Read an Excerpt
March 16, 1897
The Concorde stagecoach had been a tarry, shining black when they left the train station in Calgary. Now every surface was dull, and little drifts of yellow sat on the ledges between roof, wall, and wagon. Inside, the schoolteacher pulled back the leather window cover and looked at the Macleod Hotel, where she had reserved a room for the night. An impolite crowd jostled between the coach and the hotel’s door. She slumped back in her seat.
The scald-faced drummer opposite wore a superior smile. He had his fingers stuck in his trouser pockets to the second knuckle, a posture that spread his jacket halves and exaggerated the tightness of his waistcoat. Each button strained and the shiny cloth replicated his seamed flesh in a way the schoolteacher did not want to see. Looking at the floor, she was treated to an image of his fallen socks speckled white with skin. His un-shined shoes tweezed a drab carpet bag, bulging with samples.
She pulled the window blind again and the wind deflected into her face. She saw the bizarre crowd passing, moving within itself like a boiling fudge. Bow-tied storekeepers. Tradesmen in dusty jackets with hanging pockets. Bareheaded people fighting the crowd to chase a hat. The drovers, or “cowboys,” the dandies of this society, wore wide-brimmed chapeaux that seemed glued to their heads. They leaned against the posts that held up the hotel’s overhanging balcony, smoking cigarettes and looking amused.
And Indians! These were mostly in white-man’s clothing but a few had blanket coats cinched at the waist with brass-studded belts. The wild ones had long, loose hair, slung like rags across their starved faces. Children clinging to their legs looked like little cadavers.
She turned to the smug drummer and asked, “Why are so many people here, then?”
For some reason he was holding his breath. The air escaped with a whistle. “Necktie party,” he said.
She hated him, and one of the main reasons was this way of talking. Nothing clear. You had to ask and ask, thus appearing more interested than you were.
“What do you mean by that?”
The drummer reached between his feet. He abruptly hoisted himself and his carpet bag, turned the handle, and let the wind slap the door open. He squeezed out through the explosion of wind. Desperately, the schoolteacher plunged after him and stayed in his wake until they were inside. In the sudden relative quiet of the hotel, she said, “And who is to be hanged?”
“Indian, Charcoal. Murdered a Mountie, Wilde.”
“I don’t understand you. A wild Indian?”
“Name of the Mountie he killed was Sergeant Wilde. Shot him.”
A short, stout Englishman was in a cubby behind a flip-up board, keys on hooks behind him. When her turn came to sign the book, he saw her inscribe schoolteacher beside her name and said, “You’d be the miss for Fishburn School, then.” She admitted she was. Next he asked if she was going to the hanging. Beyond his filthy front window, the mass was surging west now, heads thrust into the wind. She certainly would not be, she said. Ignoring her meaning, he told her that he’d given her the second-floor room at the rear, which had a view of the gallows. Then he flipped his counter, squeezed through, clapped on a hat, and left.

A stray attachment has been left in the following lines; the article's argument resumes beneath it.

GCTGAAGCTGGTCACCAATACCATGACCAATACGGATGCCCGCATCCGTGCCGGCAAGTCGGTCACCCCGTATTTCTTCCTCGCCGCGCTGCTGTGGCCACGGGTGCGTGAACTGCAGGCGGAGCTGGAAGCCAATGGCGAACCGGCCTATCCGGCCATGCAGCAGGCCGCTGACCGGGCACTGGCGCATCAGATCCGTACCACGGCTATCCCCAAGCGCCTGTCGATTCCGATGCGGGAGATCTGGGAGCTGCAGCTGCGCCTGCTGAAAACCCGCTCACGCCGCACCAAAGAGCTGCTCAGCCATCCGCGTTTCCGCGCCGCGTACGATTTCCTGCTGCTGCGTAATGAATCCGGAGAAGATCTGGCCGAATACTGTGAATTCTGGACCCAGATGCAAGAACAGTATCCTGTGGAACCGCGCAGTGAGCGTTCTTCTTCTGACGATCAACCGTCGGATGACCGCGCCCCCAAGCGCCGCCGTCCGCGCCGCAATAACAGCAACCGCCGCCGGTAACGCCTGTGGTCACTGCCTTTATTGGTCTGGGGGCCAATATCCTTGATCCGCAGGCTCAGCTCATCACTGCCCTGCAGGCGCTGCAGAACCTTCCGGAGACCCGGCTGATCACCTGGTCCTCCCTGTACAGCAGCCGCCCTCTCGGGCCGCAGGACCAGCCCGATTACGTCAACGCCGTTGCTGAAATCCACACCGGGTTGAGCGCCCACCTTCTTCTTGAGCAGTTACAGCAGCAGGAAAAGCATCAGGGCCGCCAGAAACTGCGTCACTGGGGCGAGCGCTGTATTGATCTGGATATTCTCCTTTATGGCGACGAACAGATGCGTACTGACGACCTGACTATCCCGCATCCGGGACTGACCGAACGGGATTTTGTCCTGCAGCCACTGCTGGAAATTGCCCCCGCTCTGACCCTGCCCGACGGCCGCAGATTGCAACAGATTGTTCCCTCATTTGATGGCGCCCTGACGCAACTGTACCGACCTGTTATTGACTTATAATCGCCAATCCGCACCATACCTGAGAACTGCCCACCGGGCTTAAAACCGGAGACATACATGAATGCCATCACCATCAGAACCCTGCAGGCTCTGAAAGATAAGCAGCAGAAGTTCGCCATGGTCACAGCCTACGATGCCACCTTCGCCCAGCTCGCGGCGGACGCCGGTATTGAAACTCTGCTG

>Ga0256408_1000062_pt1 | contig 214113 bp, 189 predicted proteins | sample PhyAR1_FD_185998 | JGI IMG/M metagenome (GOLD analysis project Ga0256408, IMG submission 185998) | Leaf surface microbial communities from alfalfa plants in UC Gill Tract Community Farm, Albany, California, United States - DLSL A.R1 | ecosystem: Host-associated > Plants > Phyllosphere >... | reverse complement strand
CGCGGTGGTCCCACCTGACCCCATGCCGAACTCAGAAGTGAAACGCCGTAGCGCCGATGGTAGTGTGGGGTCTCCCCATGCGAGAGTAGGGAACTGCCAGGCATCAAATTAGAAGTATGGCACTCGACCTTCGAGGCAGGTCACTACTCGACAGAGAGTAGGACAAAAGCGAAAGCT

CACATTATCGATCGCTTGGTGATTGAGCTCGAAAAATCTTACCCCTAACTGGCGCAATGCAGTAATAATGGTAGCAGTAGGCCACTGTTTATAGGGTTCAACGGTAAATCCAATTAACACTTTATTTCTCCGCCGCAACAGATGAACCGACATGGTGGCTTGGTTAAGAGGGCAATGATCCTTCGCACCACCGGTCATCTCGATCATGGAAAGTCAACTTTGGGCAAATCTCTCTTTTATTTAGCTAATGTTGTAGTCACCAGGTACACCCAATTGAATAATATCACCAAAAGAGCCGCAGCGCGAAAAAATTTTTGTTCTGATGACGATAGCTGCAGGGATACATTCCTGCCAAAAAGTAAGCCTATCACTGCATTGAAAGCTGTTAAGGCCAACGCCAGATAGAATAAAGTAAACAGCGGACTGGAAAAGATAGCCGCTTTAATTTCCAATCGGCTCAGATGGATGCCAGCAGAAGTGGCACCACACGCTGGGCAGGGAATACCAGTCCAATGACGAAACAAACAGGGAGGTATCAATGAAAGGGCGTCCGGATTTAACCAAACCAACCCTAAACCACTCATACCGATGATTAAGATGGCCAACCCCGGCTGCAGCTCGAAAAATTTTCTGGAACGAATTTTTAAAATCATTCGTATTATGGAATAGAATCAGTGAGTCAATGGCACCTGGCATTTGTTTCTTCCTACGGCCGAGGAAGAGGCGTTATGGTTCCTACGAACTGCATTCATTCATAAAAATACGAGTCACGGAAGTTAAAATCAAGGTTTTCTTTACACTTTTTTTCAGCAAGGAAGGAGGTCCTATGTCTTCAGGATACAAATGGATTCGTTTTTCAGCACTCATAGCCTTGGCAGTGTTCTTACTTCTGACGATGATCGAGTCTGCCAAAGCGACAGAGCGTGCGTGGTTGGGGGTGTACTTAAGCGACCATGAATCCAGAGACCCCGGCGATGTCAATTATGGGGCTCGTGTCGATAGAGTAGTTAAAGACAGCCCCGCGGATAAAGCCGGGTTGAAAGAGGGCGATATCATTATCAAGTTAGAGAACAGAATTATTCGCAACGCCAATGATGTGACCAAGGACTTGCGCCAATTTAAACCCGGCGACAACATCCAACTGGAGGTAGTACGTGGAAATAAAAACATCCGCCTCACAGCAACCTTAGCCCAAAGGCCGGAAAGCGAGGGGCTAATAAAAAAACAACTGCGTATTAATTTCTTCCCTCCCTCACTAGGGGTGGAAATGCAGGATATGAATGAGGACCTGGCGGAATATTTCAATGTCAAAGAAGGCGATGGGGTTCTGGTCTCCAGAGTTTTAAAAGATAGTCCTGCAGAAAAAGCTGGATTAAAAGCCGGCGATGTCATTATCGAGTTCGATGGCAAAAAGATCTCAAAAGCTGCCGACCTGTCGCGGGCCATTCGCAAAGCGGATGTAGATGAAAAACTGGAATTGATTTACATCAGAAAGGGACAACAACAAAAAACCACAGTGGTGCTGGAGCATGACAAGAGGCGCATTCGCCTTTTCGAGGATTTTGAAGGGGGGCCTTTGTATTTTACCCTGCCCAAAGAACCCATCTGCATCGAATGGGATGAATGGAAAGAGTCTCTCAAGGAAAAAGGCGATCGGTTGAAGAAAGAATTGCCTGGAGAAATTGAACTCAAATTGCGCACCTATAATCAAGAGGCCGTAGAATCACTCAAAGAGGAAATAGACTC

A pair of boys had brought the luggage in before running off to the hanging. Hers stood by the door. She dragged the two suitcases up through the creaking, booming hotel. It appeared she was the only person present. In her tiny room, she passed the bed and tugged the green paper blind, letting it roll to the top. The dirty little window quaked in dry putty, sprayed cold air, but did provide a fly-specked view of the gallows stage, and the crowd like a dark mat out of which the gibbet thrust.
After a while, men climbed to that stage. She counted four. The condemned man was shackled and handcuffed, and supported by the others. They took off the ankle irons and dragged a bag over his head. The priest, his dress-like garment whipping, aimed his mouth at the condemned man’s ear. Then there were only two: the hangman and his victim.
It was a shocking motion that went up, not down, when the trap door fell. She thought it would be quick but it wasn’t. The Indian kicked and kicked. Until finally he did hang. Deadweight. The school teacher understood the word anew.
Dinner was at two long communal tables. She sought out the drummer. After witnessing the execution, the people in the hotel were excited in a dangerous way. She felt protected against the drummer’s hot, bulky flank. Had she seen the hanging, he asked. Certainly not, she said. He was waiting to be asked what he had seen. She let him wait.
Across the board and down sat a rancher and his wide-eyed son, then an old man with a long white beard like something groomed in a creek bottom, and finally a skinny, nervous youth with boils on his face. All four were bent over their stew. The young fellow with the boils filled the silence as water fills space.
“God’s will. Says right in Exodus. Eye for eye. Tooth for tooth. Hand for hand. Foot for foot. Says again in Leviticus, 24:21: ‘and he that killeth a man, he shall be put to death.’”
This biblical authority mopped his bowl with a sopping crust. Then the older man beside him began to unbend and rise. He rose and rose, being very tall above the waist. His beard kept coming up as well until its white tail cleared the table. He drew a long handkerchief from his shirt pocket and daintily dabbed his beard. All this unwinding and dabbing was preparation for speech, and when his mouth bloomed pink in his beard, the voice was loud and French.
“Yessir me, I ting dey hang da last wild Indian today.”
The boy was poised to spout more Old Testament, but the old man was not finished.
“Yessir me, I wonder what dey’ll ever do now.”
December 16, 1899
For two days, the British guns had flown their shells over the dozen brick houses of Colenso, blasting the hills on the far side of the Tugela River. The lyddite exploded yellow and the sum of the blasts was a red earth cloud tinged with green. When the smoke and dust cleared, the general’s staff scoped the slopes looking for escaping men. Nothing. They threw in shrapnel rounds but, again, the effect was nil. The hills were as impassive as great turds.